The strangeness of it all

As I continue my reading journey into the rich and beguilingly complex tradition of Christian theology, I see more and more the inane ‘meh-nes’ of the challenge.  It’s not that I have a silly mentality that says “I have it right and you have it wrong”, irrespective of the facts or the evidence; it’s just that why would I espouse something I didn’t in fact think was right?

Gilbert K. Chesterton was no fool, and even a hundred years ago he recognised the pre-Richard Dawkins/George Bernard Shaw challenge to Christianity.  We forget all too easily that these challenges, if indeed they can be called that, are in fact very old, if not tired and weary challenges, to what is, arguably, a highly sophisticated if not nuanced discussion.  Chesterton made mention of “this halo of hatred around the Church of God.”  Of course there is.  This is a factual, true statement of the fact that where the True Church is, there will be opposition, hatred, persecution or whatever.  The Gospel draws and repels in near-as-damn-it equal measure!

It is not a surprise that Shaw begat Dawkins, in precisely the same way that Ludwig Feuerbach begat Karl Marx; Marx begat Freud and Freud begat Jean Paul Satre.  This begetting is as tedious as the begetting in the bible, but it serves a comparably important point:  We are where we are because of where we have come from.  Kierkegaard challenged the mid-19th century aggressors of Christianity, just as Chesterton challenged (in much funnier terms) the late 19th – early 20th century aggressors.  The point is that they are all of a piece:  a seemless woven thread of enlightenment…..wait…. of toxic enlightenment worldview that is simply blinded to a wider reality of knowing.  That’s why Paul Tillich asks – following Aquinas – why modern man, in this age of technology and specialisation, fails to ask questions about being, or about the God who is the Ground of all Being – a “fragmentation” of thought he rightly says is “symbolised only by the demonic.”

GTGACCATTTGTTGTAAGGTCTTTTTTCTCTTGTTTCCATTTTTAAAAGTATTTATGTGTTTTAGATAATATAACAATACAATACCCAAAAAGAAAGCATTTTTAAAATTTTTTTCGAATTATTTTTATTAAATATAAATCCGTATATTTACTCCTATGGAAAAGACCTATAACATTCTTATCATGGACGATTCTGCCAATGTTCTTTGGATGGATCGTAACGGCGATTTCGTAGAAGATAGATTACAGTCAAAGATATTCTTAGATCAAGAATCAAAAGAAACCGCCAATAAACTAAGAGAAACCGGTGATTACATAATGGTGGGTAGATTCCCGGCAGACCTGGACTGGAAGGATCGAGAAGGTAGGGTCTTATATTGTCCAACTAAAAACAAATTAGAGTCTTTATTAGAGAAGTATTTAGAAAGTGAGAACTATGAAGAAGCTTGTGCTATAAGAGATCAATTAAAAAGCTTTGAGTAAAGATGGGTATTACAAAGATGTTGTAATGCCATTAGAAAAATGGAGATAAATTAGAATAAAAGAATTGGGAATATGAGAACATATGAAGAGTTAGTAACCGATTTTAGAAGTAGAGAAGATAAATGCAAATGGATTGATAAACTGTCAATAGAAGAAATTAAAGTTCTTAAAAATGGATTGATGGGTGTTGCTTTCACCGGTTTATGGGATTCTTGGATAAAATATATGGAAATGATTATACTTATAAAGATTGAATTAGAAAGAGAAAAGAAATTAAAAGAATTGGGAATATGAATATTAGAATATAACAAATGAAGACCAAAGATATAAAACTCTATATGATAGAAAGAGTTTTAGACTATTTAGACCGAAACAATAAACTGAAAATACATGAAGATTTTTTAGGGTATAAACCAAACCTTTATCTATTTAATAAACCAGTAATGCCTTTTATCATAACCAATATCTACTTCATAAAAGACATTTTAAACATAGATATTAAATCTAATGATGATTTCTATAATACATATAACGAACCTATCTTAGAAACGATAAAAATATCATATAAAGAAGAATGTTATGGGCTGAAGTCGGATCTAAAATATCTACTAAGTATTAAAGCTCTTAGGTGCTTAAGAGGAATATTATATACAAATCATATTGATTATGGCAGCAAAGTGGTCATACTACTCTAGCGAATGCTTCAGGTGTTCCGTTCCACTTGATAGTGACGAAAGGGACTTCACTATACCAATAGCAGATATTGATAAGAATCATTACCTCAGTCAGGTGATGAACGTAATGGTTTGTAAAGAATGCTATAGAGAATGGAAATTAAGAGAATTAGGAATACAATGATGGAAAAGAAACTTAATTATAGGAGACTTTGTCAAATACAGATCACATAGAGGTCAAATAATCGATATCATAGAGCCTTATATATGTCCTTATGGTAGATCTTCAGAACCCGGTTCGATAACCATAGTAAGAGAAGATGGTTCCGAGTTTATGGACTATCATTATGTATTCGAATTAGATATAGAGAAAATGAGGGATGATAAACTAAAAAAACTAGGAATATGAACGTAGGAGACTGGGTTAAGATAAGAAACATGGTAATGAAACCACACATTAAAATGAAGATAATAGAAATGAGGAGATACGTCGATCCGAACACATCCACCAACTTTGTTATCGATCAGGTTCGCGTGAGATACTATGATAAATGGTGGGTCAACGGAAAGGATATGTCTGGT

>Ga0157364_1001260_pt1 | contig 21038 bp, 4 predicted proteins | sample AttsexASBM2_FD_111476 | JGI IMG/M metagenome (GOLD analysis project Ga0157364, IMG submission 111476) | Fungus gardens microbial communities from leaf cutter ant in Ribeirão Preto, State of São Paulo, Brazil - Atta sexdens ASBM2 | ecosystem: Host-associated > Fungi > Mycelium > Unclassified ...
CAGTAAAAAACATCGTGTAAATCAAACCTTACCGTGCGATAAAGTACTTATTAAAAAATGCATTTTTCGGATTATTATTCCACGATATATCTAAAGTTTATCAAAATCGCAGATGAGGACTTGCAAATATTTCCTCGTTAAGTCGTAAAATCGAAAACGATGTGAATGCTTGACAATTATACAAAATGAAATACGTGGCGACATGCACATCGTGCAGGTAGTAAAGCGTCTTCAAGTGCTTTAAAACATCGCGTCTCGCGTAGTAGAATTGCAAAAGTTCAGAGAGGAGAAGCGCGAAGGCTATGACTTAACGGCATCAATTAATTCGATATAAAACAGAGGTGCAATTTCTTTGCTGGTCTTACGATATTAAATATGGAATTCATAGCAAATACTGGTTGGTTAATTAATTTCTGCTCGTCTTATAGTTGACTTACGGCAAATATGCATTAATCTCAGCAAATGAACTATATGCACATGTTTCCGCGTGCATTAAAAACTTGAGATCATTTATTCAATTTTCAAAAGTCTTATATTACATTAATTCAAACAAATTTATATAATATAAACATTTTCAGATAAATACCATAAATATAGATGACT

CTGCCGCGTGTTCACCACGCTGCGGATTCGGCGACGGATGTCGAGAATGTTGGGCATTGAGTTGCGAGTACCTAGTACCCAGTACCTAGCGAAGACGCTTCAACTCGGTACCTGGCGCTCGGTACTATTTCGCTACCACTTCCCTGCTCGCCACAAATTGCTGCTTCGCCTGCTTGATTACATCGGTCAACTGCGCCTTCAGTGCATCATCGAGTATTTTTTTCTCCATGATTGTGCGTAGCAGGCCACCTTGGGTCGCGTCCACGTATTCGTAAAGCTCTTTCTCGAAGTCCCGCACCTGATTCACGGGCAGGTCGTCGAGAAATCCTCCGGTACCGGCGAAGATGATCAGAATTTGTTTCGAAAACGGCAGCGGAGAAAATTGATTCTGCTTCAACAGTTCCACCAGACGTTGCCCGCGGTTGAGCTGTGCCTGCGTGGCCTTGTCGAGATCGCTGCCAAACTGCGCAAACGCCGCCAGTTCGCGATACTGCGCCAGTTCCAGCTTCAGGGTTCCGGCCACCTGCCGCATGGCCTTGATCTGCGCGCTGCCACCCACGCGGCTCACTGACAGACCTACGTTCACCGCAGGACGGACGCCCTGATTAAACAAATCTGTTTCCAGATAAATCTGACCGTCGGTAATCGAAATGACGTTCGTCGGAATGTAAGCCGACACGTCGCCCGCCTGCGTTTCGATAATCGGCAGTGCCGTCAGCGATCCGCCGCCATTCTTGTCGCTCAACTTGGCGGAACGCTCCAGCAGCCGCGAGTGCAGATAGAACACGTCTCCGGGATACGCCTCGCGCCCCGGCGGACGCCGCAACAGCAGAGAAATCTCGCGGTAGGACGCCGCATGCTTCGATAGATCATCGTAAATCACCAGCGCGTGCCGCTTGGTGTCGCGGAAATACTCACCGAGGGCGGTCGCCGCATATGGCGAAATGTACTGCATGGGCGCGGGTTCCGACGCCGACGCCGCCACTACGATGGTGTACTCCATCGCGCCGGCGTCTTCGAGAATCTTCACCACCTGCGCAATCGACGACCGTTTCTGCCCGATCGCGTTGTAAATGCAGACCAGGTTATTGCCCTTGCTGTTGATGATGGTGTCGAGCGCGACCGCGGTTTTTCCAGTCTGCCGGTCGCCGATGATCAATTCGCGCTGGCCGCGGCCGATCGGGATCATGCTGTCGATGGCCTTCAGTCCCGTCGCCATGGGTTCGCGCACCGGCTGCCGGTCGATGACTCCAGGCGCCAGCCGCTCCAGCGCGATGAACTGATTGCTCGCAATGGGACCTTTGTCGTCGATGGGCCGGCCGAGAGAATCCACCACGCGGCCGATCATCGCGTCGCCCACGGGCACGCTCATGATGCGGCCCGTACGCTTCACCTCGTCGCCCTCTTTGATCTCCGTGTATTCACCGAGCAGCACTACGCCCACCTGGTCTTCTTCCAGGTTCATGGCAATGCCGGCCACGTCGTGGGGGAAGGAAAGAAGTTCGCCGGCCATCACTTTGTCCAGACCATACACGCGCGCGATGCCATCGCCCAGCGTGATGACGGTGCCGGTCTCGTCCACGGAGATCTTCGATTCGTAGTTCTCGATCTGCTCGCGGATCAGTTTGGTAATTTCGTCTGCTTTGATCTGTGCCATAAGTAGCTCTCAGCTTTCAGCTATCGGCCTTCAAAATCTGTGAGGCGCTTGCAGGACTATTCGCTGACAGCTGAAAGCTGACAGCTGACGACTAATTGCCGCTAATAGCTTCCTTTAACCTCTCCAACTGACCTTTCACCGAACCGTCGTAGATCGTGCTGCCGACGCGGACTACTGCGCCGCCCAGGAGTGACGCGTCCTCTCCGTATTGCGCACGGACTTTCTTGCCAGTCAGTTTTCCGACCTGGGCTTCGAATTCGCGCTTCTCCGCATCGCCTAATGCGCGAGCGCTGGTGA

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Ludwig Wittgenstein: Knowledge & Sunsets


I can’t but help share this little tasty morsel.  A very good friend of mine just referenced the great epistemological philosopher Ludwig Wittgenstein in a phone call we were having (that’s quite normal by the way, he needs help)!

And I want to share it.  But because my note taking was sketchy (I always take notes when on the phone to this particular friend), I’ve written out the details as recorded in Wikipedia.

James Burke’s “The Day the Universe Changed” contains a story:

“Someone apparently went up to the great philosopher Wittgenstein and said ‘What a lot of morons back in the Middle Ages must have been to have looked, every morning, at the dawn and to have thought what they were seeing was the Sun going around the Earth,’ when every school kid knows that the Earth goes around the Sun, to which Wittgenstein replied ‘Yeah, but I wonder what it would have looked like if the Sun had been going around the Earth?’”

Burke’s point is that it “would have looked exactly the same: you see what your knowledge tells you you’re seeing.”

No wonder he would say elsewhere, “I wouldn’t want to spare you the trouble of thinking.”